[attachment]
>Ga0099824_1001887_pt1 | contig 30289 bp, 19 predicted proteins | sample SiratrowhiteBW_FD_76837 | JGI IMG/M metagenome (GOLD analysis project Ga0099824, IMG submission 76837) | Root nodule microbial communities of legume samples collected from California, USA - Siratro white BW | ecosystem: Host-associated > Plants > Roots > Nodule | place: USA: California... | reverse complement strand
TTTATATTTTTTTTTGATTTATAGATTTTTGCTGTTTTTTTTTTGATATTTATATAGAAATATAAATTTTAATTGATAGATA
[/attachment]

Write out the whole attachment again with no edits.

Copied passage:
>Ga0099824_1001887_pt1 | contig 30289 bp, 19 predicted proteins | sample SiratrowhiteBW_FD_76837 | JGI IMG/M metagenome (GOLD analysis project Ga0099824, IMG submission 76837) | Root nodule microbial communities of legume samples collected from California, USA - Siratro white BW | ecosystem: Host-associated > Plants > Roots > Nodule | place: USA: California... | reverse complement strand
TTTATATTTTTTTTTGATTTATAGATTTTTGCTGTTTTTTTTTTGATATTTATATAGAAATATAAATTTTAATTGATAGATA